• After this, one can obtain local array dimensions on input and output by calling get_dims. Based on this information arrays can be allocated, initialized as needed. Then you are ready to call forward or backward 3D FFT routines (p3dfft_ftran_r2c and p3dfft_btran_c2r). Presently only forward real-to-complex and backward (inverse) complex-to-real FFT transforms are available, as well as sine/cosine/Chebyshev/user defined variants in the third dimension.

Example programs are provided in the distribution (can be checked out from SVN repository as described at http://code.google.com/p/p3dfft/source/checkout or browsed online). Executables of the test programs are installed in $P3DFFTHOME/share. These programs provide examples of various uses of P3DFFT, including working with array data structures, using forward, backward 3DFFT transforms, Chebyshev transforms. These programs can also be used to time the FFT routines, for example to benchmark them on various compute systems.

Multivariable transforms are available in version 2.7.1, through routines p3dfft_ftran_r2c_many and p3dfft_btran_c2r_many. These transforms can be used when there are several independent variables to be transformed (such as velocity components etc).

Pruned input/output transforms are available for cases when a portion of output is not needed in subsequent calculations, and/or a portion of input is a series of zeros. An example of this is 2/3 rule to implement dealiasing in DNS turbulence simulations.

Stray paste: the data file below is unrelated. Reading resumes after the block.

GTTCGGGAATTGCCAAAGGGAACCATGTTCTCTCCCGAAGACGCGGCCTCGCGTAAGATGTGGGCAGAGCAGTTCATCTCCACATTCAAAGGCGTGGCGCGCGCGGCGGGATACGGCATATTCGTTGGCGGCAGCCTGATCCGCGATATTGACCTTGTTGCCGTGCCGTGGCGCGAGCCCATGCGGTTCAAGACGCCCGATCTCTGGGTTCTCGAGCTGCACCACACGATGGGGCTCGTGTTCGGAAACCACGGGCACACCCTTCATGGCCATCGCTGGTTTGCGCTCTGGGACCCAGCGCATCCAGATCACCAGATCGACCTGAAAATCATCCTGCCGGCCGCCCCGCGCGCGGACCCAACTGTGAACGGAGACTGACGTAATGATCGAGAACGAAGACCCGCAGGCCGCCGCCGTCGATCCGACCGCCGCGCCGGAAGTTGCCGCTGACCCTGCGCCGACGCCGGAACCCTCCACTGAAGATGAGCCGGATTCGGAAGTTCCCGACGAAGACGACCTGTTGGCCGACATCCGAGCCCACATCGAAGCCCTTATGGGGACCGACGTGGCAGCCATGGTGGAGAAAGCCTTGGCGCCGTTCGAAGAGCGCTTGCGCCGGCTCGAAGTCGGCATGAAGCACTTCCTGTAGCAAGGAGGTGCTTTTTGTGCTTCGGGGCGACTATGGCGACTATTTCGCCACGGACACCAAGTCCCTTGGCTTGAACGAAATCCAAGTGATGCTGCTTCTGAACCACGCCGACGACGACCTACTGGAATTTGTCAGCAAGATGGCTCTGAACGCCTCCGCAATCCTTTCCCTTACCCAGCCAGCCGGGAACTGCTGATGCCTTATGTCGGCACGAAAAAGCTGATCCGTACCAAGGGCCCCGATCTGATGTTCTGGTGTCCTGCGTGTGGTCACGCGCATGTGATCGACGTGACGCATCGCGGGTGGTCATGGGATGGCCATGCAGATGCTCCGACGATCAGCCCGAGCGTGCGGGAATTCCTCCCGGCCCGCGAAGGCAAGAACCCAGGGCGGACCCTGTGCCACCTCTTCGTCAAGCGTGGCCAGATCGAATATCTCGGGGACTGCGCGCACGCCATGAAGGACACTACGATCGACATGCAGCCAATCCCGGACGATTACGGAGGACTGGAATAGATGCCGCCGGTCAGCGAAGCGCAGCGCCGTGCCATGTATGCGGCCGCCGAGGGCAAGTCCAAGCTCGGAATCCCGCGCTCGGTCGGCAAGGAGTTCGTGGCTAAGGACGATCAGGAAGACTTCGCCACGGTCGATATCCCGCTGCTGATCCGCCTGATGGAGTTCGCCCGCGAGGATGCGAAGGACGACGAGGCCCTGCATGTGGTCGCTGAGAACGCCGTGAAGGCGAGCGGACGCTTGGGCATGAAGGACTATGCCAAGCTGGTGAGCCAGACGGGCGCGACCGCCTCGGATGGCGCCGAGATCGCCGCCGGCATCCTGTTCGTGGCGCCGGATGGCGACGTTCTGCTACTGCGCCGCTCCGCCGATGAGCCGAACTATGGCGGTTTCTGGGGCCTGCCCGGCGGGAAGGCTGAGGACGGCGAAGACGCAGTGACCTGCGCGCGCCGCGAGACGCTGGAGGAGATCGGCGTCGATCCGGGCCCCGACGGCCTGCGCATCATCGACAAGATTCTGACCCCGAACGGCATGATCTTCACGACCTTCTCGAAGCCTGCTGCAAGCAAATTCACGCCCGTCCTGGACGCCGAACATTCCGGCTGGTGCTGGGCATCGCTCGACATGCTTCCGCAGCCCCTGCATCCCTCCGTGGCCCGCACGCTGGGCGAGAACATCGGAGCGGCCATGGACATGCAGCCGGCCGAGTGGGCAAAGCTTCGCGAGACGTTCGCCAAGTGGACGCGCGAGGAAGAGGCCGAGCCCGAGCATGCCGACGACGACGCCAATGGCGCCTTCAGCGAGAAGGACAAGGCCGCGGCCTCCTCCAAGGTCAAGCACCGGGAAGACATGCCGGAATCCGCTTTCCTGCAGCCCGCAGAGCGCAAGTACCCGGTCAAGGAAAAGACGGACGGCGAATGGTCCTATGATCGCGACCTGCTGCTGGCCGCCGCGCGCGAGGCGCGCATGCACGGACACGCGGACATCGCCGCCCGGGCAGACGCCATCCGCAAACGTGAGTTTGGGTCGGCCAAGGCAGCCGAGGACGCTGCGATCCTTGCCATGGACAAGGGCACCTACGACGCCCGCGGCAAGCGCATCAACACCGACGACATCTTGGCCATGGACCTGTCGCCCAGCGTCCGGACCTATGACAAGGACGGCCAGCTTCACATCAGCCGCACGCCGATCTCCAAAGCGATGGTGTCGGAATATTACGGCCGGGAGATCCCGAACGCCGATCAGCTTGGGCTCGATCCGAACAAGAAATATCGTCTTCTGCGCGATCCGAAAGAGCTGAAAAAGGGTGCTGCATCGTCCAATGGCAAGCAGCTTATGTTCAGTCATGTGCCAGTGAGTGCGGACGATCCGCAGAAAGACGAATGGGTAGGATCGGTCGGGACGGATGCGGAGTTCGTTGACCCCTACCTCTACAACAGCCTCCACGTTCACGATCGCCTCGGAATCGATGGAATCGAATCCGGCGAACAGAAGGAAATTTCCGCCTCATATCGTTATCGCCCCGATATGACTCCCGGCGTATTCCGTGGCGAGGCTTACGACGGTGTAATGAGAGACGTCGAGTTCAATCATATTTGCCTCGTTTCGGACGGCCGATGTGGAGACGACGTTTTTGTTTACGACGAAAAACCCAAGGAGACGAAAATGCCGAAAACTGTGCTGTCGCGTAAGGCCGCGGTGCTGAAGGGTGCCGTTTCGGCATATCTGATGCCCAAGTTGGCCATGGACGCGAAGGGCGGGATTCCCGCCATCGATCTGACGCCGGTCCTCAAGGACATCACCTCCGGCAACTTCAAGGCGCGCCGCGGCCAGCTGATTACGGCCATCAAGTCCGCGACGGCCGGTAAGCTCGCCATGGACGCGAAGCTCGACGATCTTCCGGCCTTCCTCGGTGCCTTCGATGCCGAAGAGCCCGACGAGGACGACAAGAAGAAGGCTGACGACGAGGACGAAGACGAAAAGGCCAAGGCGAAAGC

P3DFFT Tips & Tricks

  • P3DFFT uses 2D domain decomposition in order to achieve scalability at high number of core counts. In practice it operates on a virtual Cartesian 2D grid in processor space, defined by two dimensions "P1" and "P2" (such that P1 x P2 = P, the total number of cores). It is up to the user to define P1 and P2. It is worth experimenting with the choice of P1/P2 (the aspect ratio of the grid) to achieve optimal performance. As a rough guideline, consider setting P1 to be equal or less than the number of cores on a node of the system the software is running on. Doing so will result in one of the two all-to-all exchanges proceeding entirely within each node and will therefore cut in half the total volume of the expensive internode exchanges and save communication time.

  • P3DFFT relies on MPI_alltoall routine for the bulk of inter-processor communication. Therefore its performance is determined by two main factors: the efficiency of implementation of MPI_Alltoall in the underlying MPI implementation (system software factor), and the available bisection bandwidth of the underlying interconnect fabric (system hardware factor). The latter factor has to do with topology of the network. On systems preserving full bisection bandwidth (such as fat trees) in principle it is possible to obtain almost perfect scaling on a large number of core counts (this assumes ideal conditions such as contention-free networks). On other systems (such as tori networks) bisection bandwidth is not scaling linearly with the system size (for example it scales as P2/3 in the case of 3D torus). Therefore scaling of P3DFFT even in the ideal case will be subject to this limitation.

References

Last update: May 7, 2015